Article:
A group of our third year BA (Hons) Graphic Design Illustration & Digital Media students have used their considerable artistic talents to support local initiatives during the national Alcohol Awareness Week, which runs from the 18th to 24th October. Their involvement is part of a major campaign led by Bradford Council, which has brought together numerous organisations and agencies across the district to raise awareness of the effects of alcohol misuse and encourage sensible drinking.
Bradford Council’s Young People’s Drug and Alcohol Service workers will be providing alcohol information and advice at the Information Shop for Young People during Alcohol Awareness Week.
Senior Drugs Prevention Worker Jayce Lambert asked the final year degree students to help promote this by creating an eye catching and thought provoking window display which would stop people in their tracks. Jayce explained, “Our work at the Information Shop targets young people aged from sixteen to twenty-five, and so I wanted the input of students in the core age group to send out the message from their perspective.”
The students had only a week to devise innovative ways of expressing the issues before their designs had to be printed. Course Tutor Paul Holmes commented, “The standard of work produced in such a short space of time is comparable to work in a professional studio. As well as original photography and ideas, their writing and playful use of copy adds flavour for the viewer.”
Victoria Foggin, Lauren Ford, Mohammed Haroon, Rachel Morris, Mathew Tudor and Lucy Wileman have created a series of stunning posters and a moving image display highlighting a range of important issues for young people to consider when consuming alcohol.
Lucy Wileman devised a number of posters using a baby’s bottle with alcohol inside to highlight the dangers of Foetal Alcohol Spectrum Disorder. Jayce told her, “These are images with serious impact that stress what mum takes, baby takes. This work is not scaremongering but so thought-provoking that I’ll remember these images until the day I die.”
Lauren Ford focussed on the dangers of spiking drinks through chic photography and design which appeared like drink adverts. Jayce was astonished at the way she had visualised his own expressions warning young people of ways to detect if drinks had been tampered with. Victoria Foggin concentrated on losing control and not being able to remember much, from beer goggles to the night being a blur and the drink speaking. Jayce stressed, “You never want to be in this position. These are such powerful ways to ask, can you handle your drink? Rather than simply telling young people not to drink, these are open questions which make people think about their drinking.”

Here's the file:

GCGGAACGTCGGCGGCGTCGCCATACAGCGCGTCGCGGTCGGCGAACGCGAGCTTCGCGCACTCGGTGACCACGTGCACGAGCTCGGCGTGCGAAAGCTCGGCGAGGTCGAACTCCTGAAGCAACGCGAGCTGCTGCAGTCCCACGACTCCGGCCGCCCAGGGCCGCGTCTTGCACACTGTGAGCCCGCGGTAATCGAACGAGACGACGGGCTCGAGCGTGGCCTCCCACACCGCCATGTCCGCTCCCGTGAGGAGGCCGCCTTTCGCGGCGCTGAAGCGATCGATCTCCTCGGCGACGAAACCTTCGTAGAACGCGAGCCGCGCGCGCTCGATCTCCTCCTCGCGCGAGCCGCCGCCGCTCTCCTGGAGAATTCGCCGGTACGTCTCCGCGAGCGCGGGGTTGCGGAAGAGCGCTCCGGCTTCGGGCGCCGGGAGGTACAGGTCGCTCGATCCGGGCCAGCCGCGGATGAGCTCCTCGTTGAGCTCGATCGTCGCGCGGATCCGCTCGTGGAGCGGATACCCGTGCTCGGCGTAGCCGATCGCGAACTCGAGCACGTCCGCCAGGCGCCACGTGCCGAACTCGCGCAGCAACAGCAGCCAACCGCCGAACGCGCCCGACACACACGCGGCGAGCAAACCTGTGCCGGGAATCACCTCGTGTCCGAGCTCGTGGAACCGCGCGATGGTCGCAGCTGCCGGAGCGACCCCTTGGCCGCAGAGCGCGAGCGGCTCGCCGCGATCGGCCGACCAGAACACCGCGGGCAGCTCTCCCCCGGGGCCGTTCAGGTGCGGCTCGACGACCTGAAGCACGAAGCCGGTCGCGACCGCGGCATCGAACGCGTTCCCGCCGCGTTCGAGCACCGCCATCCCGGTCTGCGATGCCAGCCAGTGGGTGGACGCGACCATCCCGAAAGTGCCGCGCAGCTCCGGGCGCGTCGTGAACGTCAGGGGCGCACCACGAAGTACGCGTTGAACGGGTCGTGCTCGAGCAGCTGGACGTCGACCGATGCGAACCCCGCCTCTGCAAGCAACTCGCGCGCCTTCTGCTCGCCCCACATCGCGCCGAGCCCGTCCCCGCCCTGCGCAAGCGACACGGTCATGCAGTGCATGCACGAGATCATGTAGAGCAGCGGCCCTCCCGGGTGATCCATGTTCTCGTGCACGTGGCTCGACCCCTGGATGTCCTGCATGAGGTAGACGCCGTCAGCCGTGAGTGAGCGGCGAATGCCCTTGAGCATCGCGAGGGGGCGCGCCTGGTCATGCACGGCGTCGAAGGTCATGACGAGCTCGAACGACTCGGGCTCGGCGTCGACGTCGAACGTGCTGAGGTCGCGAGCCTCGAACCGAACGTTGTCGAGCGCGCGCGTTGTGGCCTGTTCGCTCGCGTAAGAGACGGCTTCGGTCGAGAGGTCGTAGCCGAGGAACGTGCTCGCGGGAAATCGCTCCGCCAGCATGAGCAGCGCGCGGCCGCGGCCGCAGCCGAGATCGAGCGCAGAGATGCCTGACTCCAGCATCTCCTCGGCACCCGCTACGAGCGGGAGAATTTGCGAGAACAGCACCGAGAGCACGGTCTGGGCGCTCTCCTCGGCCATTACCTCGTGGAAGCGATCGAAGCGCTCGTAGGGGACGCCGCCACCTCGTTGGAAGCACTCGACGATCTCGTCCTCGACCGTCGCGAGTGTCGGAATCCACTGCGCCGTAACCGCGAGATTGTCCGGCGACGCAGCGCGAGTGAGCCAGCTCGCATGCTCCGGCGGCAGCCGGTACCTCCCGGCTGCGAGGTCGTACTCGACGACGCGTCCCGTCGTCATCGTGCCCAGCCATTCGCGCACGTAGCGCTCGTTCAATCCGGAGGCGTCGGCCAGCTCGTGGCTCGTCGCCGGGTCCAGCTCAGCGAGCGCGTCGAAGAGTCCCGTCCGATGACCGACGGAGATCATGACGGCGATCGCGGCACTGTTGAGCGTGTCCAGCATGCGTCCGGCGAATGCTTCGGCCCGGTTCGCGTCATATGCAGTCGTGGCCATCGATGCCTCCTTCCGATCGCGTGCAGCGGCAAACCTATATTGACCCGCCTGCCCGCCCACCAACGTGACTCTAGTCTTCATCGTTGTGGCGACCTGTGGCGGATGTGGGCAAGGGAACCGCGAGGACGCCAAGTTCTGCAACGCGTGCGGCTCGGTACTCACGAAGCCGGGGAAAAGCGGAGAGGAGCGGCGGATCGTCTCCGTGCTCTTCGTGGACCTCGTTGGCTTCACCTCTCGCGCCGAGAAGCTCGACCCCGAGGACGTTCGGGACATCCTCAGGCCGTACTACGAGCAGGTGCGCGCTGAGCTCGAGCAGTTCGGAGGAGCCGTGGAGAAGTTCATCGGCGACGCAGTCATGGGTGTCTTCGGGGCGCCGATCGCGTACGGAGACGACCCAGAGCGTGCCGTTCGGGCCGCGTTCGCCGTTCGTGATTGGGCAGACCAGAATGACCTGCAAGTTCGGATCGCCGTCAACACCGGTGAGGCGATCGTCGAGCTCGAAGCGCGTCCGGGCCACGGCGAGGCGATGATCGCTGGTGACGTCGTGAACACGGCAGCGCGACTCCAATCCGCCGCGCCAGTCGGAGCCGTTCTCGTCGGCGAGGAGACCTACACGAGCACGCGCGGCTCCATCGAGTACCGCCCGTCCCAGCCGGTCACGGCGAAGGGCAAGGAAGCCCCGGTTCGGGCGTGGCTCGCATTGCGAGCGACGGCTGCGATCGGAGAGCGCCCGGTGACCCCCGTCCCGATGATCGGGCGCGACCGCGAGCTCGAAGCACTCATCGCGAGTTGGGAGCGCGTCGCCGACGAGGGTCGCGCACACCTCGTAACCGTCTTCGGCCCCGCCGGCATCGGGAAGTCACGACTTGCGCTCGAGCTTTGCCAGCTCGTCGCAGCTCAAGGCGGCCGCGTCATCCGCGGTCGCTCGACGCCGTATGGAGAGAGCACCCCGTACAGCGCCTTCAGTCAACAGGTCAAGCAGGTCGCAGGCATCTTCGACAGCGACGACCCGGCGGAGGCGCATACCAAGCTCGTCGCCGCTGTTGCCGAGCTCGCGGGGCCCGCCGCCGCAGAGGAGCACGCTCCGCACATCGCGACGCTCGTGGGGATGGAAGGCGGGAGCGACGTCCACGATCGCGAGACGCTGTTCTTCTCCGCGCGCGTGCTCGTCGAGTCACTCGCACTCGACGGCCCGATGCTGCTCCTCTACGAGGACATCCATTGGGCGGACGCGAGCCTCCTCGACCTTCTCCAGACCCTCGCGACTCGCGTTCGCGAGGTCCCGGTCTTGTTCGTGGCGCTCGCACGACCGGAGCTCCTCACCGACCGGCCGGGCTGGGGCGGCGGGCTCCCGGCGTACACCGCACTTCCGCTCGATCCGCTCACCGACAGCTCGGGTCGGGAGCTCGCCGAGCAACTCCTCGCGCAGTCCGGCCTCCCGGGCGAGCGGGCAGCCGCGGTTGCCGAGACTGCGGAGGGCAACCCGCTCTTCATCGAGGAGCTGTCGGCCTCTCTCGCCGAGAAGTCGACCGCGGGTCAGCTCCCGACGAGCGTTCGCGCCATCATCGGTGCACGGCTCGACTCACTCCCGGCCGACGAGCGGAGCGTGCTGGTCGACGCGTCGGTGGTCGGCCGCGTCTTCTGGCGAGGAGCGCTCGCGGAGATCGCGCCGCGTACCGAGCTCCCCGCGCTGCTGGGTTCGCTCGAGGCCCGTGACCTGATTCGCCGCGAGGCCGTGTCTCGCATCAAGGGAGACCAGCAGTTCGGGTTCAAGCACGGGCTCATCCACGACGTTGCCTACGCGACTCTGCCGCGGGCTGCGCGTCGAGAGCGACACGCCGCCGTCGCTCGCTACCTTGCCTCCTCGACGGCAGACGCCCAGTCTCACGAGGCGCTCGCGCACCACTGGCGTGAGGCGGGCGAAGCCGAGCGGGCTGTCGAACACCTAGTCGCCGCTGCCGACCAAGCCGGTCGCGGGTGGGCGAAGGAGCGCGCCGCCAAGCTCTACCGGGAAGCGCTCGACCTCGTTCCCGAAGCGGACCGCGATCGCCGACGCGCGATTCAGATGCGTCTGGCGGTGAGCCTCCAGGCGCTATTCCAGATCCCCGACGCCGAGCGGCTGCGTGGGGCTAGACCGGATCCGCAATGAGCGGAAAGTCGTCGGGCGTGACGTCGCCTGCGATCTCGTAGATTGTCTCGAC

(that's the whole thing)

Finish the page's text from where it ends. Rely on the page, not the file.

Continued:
Gifted illustrator Mohammed Haroon did a series of stylish drawings which used dark humour to highlight the dangers of drinking in pregnancy, which Paul likened to something one might expect to see in The Guardian.
Visitors to the Information Shop will also be able to watch Mathew Tudor’s powerful moving image where the effects of foetal alcohol spectrum disorder are displayed on a baby’s ultrasound scan. The movement and the sound of the heartbeat remind young women to think about the needs of a living, breathing baby rather than their night out.
Unlike design studios with budgets for professional models, props and locations, our students had to constantly improvise. Rachel Morris photographed her sister in three very effective warnings against drink driving, vulnerability to assault and drinking whilst pregnant, for the latter using blackcurrant cordial and a rolled up towel to great effect! Jayce was greatly impressed by this and with work focussing on the dangers caused by loss of control and regrets from not being able to remember what happened the previous night. He said “These are such powerful ways to ask, can you handle your drink? Rather than simply telling young people not to drink, these are open questions which make people think about their drinking.”
Jayce said, “The thing I love about my job is that I always learn from young people. It is not about preaching but learning and sharing ideas and information, so that we can support young people in their choices. I would love to be able to have these designs printed on leaflets to give out to the young people I meet in my work. They are totally professional.” Their efforts were so well received that an additional set of posters has been printed to be displayed at Keighley Connexions.
As well as learning about all the issues surrounding alcohol, this project made the students address the best means to communicate these ideas to other students and they all felt that this informative approach would feel more relevant for young people than hardline campaigns. Victoria said, “Shock advertising of the ‘you drink, you die’ genre is just ignored as it clearly isn’t true.” Rachel added that young people would be far more responsive to the “Stay safe but have a good time” message, while Lucy concluded, “It is far better to make people think by giving them access to knowledge.”
Many other benefits were derived from completing this tight live brief to a rapid schedule. Rachel said, “The quick turnaround stretched us all but it is amazing what you can produce in a week. This sense of achievement has made me more confident.” Lucy enjoyed the working relationship that developed as the brief was realised and adapted. Vicki concluded, “It has been a great preparation for the designer/client relationships we will have when we graduate.”
The Alcohol Awareness campaign clearly had an impact on all the students who became so passionate about spreading the message that they volunteered to work with Jayce to create a similar Information Shop window display for the forthcoming Drug Awareness Week.
You can watch Mathew Tudor’s moving image here: